Can you feel it?

It hits harder than a Jadeveon Clowney blindside sack. It’s as smooth as Marcus Lattimore galloping his way through a secondary. Concrete stadium uppers tremble on third down it’s so loud.

What is this sense of pride and urgency, this monstrous force erupting with passion?

It’s not just Gamecock football: It’s football in the Southeastern Conference.

In four weeks, ESPN’s preseason darkhorse darling — the South Carolina Gamecocks — debut in the national spotlight as the first of six ranked SEC teams to taking part in college football’s opening weekend. Spurrier’s squad, likely his most talented group yet in Columbia coming off a school-record 11-win season, takes on James Franklin’s upset-minded Vanderbilt Commodores in Nashville. Two days later in the premier event for BCS conference bragging rights, defending national champion Alabama entertains Michigan in a primetime tussle at Cowboys Stadium.

What is the over/under for Denard Robinson’s yards from scrimmage against one of the nation’s stingiest defenses? How many touchdowns will he or the Wolverines have to score to stay in the game? Can Eddie Lacy match Trent Richardson and Mark Ingram’s production in the Crimson Tide backfield?

We’re not done.

Week 1’s filler is just as pleasing.

Auburn heads back to the Georgia Dome on Sept. 1 against Clemson in what is blossoming into quite the early-season rivalry between SEC and ACC competitors. Auburn’s final game last season was a 43-24 drubbing of Virginia on the same Atlanta turf in the Chick-fil-A Bowl, a quality finish to an otherwise lackluster — by 2010 national champion standards — 8-5 campaign. Gene Chizik’s group will try and avenge last year’s loss to Clemson in Death Valley in what is sure to be a ‘we’re going to run more plays than you’ track meet.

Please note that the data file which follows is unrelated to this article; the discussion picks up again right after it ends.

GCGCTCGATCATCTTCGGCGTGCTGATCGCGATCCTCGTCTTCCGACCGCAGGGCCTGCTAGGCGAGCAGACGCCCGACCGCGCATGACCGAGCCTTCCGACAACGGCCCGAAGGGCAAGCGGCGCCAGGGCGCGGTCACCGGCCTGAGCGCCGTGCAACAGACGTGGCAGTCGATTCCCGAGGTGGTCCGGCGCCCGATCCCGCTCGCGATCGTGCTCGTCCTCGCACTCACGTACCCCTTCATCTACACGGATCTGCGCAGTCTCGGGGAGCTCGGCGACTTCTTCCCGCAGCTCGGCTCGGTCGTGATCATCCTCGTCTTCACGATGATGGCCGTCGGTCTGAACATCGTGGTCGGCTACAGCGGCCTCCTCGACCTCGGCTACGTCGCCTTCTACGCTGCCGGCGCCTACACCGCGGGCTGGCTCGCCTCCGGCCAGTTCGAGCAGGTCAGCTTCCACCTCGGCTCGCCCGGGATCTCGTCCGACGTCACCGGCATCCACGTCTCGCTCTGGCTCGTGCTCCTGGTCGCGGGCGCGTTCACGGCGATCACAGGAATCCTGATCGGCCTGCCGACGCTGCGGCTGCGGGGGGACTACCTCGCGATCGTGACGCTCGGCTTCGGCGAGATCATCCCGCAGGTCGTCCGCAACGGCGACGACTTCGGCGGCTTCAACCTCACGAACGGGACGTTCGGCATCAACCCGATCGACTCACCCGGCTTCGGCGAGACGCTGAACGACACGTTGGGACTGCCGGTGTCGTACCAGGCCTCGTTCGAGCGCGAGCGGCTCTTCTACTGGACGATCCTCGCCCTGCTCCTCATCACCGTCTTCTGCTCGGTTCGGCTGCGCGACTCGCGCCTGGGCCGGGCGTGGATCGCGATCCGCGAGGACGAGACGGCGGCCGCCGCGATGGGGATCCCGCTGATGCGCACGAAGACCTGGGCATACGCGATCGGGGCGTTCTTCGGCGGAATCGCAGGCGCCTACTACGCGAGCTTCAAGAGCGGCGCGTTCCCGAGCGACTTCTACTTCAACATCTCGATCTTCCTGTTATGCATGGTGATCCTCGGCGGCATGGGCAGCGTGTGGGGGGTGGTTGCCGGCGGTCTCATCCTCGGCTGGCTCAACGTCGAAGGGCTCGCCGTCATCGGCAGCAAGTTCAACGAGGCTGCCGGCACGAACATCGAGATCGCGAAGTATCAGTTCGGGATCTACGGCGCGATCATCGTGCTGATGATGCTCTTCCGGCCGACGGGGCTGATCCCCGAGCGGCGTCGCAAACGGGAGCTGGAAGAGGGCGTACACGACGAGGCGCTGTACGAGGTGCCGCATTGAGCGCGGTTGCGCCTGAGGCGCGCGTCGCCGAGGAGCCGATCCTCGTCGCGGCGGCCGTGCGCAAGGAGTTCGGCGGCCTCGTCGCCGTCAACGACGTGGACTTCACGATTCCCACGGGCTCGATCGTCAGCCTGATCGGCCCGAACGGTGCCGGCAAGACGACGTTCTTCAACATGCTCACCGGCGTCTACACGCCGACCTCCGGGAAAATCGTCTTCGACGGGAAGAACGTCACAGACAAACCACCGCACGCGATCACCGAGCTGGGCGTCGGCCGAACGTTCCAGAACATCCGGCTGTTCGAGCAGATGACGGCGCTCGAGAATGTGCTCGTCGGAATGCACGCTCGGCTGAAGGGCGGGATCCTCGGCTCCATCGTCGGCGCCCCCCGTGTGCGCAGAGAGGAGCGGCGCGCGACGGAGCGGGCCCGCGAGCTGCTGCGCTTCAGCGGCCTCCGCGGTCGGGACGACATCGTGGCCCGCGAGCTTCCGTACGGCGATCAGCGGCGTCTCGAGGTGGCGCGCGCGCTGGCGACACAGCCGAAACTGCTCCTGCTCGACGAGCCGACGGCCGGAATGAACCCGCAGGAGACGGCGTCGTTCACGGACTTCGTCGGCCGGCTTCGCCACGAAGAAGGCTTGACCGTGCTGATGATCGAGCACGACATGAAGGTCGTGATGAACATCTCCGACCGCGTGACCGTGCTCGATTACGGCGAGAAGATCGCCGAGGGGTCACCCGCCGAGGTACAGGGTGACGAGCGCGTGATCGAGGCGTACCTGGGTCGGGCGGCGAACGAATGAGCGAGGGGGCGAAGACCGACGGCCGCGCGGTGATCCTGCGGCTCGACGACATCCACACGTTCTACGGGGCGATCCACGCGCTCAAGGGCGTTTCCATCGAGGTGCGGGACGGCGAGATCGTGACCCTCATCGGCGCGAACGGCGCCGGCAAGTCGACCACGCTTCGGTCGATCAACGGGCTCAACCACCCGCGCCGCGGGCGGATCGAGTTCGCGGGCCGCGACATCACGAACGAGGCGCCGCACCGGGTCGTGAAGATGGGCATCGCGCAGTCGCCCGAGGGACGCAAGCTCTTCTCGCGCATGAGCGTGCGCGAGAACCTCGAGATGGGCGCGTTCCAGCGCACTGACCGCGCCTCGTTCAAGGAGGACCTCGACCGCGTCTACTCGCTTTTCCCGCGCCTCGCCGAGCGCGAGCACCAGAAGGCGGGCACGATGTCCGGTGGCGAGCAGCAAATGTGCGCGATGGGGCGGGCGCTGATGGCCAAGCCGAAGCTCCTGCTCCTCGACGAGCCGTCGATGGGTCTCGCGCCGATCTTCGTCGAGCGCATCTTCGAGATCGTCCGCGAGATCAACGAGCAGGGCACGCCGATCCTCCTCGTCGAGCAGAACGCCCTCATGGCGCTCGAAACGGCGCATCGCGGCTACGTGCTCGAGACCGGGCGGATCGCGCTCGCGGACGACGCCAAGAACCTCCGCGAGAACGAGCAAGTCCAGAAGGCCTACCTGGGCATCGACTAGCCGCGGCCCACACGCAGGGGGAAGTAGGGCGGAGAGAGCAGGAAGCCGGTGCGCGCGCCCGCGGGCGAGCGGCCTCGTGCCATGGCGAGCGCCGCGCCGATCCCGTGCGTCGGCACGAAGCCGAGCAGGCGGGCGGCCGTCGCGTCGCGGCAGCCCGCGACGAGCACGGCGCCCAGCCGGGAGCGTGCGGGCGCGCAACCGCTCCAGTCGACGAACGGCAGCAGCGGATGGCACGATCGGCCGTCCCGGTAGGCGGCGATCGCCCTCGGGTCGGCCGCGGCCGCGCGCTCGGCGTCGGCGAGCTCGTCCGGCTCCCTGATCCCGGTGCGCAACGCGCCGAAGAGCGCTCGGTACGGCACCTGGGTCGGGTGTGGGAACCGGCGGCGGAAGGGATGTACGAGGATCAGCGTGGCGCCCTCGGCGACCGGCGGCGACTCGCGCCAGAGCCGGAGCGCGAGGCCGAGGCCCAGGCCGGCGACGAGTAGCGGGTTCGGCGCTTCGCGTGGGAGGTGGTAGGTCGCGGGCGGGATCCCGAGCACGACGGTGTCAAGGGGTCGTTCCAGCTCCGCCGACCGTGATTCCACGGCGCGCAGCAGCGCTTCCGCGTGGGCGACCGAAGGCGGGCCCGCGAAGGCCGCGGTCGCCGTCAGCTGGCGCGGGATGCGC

The battle for Tiger supremacy is the second game of a two-night gala on opening weekend in Atlanta following Tennessee’s date with the N.C. State Wolfpack. On Aug. 31, Tyler Bray returns to the Volunteers’ starting lineup against the nation’s interception leader from 2011, David Amerson, and a rangy secondary from Raleigh. Wins against Auburn and Tennessee could be just what the doctor ordered for a BCS flop of a conference in desperate need of national attention.

But it isn’t likely.

Preseason SEC favorite LSU begins a three-game home stand — all at night — Sept. 1 against North Texas. Outside of a road trip to Auburn three weeks later, the Honey Badger and LSU’s opening month is a cakewalk consisting of more yawns than action. To be honest, games against Washington, Idaho and Towson sets up Tyrann Mathieu’s shot at a Heisman rather nicely. He’ll at least be in the Top 5 entering October, perhaps the leader with multiple special teams or defensive touchdowns.

John L. Smith won’t have to sweat his first two weeks with the Razorbacks as Tyler Wilson should have field days against Jacksonville State and Louisiana-Monroe. Alabama looms in Week 3, so we’ll see early just how serious Arkansas is about returning to a BCS game after appearing in the Cotton Bowl in 2011.

Conference newcomers Texas A&M and Missouri will both start 1-0 on Sept. 1 before reality sets in the following week. The Aggies get the Gators at home, while the Tigers host — by most accounts — SEC East favorite Georgia.

After taking in the SEC opener in Nashville and preparing for the main course with a quick bite in Atlanta, both Saturday night contests involving Alabama and Auburn should be enough to quench the SEC appetite.

Oh, and Kentucky opens with Louisville the following afternoon.